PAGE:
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Complexity of the VAT in Europe

2 min readBy: Elke Asen

This week’s taxA tax is a mandatory payment or charge collected by local, state, and national governments from individuals or businesses to cover the costs of general government services, goods, and activities. map shows the number of hours it takes businesses across Europe to comply with the Value-Added Tax.

The Value-Added Tax (VAT) is considered one of the most efficient and neutral forms of taxation. When designed with a low rate and a broad tax baseThe tax base is the total amount of income, property, assets, consumption, transactions, or other economic activity subject to taxation by a tax authority. A narrow tax base is non-neutral and inefficient. A broad tax base reduces tax administration costs and allows more revenue to be raised at lower rates. , it limits economic distortions while raising sufficient tax revenue. However, complying with the VAT can be complex due to provisions such as reporting and invoice disclosure obligations, requiring businesses to devote resources to tax compliance instead of other productive activities.

One way of estimating the VAT’s administrative burden is to measure the number of hours in a year it takes businesses to comply with the tax. The time to comply indicator reflects the average number of hours it takes a medium-size business per year to prepare, file, and pay VAT, as measured by PwC’s “Paying Taxes 2018” component of the “Doing Business” report from the World Bank.

When comparing VAT compliance times across Europe, it is important to keep in mind that the methodology used to calculate this indicator is based on certain assumptions and simplifications, making it an approximation rather than a precise measure.

VAT complexity Europe VAT complexity valued added tax Europe 2019

Switzerland’s VAT compliance takes the least amount of time in Europe, at eight hours, followed by 14 hours in Estonia and 22 hours in Luxembourg. In contrast, complying with the VAT requires the most amount of time in the Czech Republic (108 hours), Poland (98 hours), and Hungary (96 hours).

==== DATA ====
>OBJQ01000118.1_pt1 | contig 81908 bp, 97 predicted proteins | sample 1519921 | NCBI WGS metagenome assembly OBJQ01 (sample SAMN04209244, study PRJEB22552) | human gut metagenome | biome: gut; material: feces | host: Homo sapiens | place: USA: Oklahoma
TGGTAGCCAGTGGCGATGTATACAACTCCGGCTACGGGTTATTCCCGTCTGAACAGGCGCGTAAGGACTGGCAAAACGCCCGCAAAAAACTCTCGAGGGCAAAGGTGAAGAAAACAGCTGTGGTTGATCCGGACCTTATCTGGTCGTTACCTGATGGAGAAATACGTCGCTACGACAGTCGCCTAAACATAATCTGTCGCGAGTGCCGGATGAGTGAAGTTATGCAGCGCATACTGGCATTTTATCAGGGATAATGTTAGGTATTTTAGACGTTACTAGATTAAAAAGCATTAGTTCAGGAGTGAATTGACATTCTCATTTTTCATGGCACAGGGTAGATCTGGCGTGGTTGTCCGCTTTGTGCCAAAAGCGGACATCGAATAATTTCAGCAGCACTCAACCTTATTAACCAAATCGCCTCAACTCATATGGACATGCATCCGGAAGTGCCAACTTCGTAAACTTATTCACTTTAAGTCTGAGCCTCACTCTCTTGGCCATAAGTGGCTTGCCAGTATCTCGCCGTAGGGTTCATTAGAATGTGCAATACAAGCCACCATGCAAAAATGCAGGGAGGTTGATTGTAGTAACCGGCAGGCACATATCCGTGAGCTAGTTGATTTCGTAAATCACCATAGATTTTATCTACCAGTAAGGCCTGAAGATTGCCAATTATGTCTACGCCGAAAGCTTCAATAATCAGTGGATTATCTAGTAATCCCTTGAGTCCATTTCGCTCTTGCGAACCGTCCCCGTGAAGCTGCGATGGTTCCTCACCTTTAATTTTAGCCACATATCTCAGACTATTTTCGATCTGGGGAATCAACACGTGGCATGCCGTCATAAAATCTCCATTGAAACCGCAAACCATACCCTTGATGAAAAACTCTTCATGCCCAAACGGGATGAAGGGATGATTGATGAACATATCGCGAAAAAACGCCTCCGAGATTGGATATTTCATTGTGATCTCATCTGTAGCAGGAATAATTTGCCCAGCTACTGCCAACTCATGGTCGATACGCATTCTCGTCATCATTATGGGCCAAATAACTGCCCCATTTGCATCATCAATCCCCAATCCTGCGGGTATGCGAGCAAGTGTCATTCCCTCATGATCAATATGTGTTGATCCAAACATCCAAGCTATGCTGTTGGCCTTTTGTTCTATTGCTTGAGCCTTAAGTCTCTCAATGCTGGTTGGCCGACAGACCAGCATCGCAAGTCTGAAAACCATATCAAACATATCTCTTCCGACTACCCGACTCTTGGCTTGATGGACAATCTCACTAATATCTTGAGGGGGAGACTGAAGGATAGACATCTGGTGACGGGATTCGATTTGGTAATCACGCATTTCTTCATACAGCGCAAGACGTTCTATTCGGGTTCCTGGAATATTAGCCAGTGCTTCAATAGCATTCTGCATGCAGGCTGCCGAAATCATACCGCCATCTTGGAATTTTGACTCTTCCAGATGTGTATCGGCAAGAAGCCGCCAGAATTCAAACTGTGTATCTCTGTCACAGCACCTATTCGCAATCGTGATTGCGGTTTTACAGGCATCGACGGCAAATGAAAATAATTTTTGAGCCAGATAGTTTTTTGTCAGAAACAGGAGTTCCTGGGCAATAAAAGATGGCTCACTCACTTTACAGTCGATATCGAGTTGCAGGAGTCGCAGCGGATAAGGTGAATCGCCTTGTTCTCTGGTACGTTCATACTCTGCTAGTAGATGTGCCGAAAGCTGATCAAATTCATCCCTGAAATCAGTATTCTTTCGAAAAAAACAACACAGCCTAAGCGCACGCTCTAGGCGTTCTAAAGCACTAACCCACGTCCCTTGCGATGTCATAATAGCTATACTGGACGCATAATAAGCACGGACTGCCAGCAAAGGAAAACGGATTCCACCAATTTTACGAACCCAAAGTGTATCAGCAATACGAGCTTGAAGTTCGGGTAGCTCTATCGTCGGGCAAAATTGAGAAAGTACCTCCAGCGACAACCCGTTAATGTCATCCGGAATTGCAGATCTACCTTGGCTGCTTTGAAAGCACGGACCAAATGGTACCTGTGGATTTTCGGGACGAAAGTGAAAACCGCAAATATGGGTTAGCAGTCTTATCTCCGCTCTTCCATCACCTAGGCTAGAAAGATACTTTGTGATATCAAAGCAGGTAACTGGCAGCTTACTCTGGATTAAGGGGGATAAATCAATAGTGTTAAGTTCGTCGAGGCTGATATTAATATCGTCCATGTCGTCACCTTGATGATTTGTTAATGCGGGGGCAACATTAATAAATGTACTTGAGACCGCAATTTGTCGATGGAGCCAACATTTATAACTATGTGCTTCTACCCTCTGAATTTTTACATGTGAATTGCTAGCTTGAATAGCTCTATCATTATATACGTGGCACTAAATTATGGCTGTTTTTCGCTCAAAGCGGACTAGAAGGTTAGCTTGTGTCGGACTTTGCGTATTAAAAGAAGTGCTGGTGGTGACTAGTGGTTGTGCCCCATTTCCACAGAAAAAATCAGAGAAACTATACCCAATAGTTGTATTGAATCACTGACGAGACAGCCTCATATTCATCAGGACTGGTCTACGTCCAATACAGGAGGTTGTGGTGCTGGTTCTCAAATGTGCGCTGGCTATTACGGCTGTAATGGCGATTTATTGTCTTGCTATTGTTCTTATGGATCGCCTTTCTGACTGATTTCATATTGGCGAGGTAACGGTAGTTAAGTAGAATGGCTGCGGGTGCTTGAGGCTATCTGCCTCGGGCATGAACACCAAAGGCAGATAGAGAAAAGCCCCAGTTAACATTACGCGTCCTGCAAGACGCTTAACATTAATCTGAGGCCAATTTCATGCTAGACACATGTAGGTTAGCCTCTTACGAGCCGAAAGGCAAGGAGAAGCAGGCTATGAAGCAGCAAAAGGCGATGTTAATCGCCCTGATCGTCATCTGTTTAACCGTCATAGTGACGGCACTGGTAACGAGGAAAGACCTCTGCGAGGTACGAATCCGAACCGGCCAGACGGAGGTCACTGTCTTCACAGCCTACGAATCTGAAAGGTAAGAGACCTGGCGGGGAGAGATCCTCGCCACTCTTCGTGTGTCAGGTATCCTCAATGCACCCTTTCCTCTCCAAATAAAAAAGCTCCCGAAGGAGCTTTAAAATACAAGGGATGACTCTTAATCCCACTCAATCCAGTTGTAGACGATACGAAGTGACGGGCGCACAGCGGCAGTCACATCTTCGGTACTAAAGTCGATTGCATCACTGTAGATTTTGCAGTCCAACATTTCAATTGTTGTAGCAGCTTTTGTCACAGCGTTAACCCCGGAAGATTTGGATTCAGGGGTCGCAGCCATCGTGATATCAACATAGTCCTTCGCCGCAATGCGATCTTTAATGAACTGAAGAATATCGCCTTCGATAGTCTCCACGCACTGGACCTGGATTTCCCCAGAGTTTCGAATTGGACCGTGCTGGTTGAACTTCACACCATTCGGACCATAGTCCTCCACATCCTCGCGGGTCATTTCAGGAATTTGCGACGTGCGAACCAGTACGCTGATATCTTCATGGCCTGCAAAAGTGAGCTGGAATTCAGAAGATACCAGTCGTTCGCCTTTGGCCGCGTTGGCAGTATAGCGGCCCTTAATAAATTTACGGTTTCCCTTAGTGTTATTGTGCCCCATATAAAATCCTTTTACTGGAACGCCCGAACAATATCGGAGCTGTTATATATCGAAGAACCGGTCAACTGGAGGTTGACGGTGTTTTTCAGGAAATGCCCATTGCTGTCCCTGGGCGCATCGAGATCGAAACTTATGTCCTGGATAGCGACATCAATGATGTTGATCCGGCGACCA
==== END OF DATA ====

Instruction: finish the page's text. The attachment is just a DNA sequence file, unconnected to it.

While efficiency plays an essential role when designing tax policies, simplicity and transparency are also important. As this series on tax complexity has shown, the administrative burden put on businesses to comply with corporate, labor, and consumption taxA consumption tax is typically levied on the purchase of goods or services and is paid directly or indirectly by the consumer in the form of retail sales taxes, excise taxes, tariffs, value-added taxes (VAT), or an income tax where all savings is tax-deductible. es is relatively high in some European countries, imposing costs on businesses and the economy. These costs could be avoided or minimized through better tax administration policies or systems.

VAT Complexity

Source: Tax Foundation’s International Tax Competitiveness Index. (Measures are based on PwC’s “Paying Taxes 2018” component of the “Doing Business” report from the World Bank.)

Country Hours Needed to Comply with the VAT per Year
Austria 35
Belgium 75
Czech Republic 108
Denmark 40
Estonia 14
Finland 24
France 31
Germany 43
Greece 69
Hungary 96
Iceland 40
Ireland 30
Italy 30
Latvia 66
Luxembourg 22
Netherlands 34
Norway 44
Poland 98
Portugal 90
Slovak Republic 84
Slovenia 69
Spain 35
Sweden 36
Switzerland 8
Turkey 91
United Kingdom 25

Note: This is part of a map series in which we examine tax complexity in Europe

International Tax Competitiveness Index

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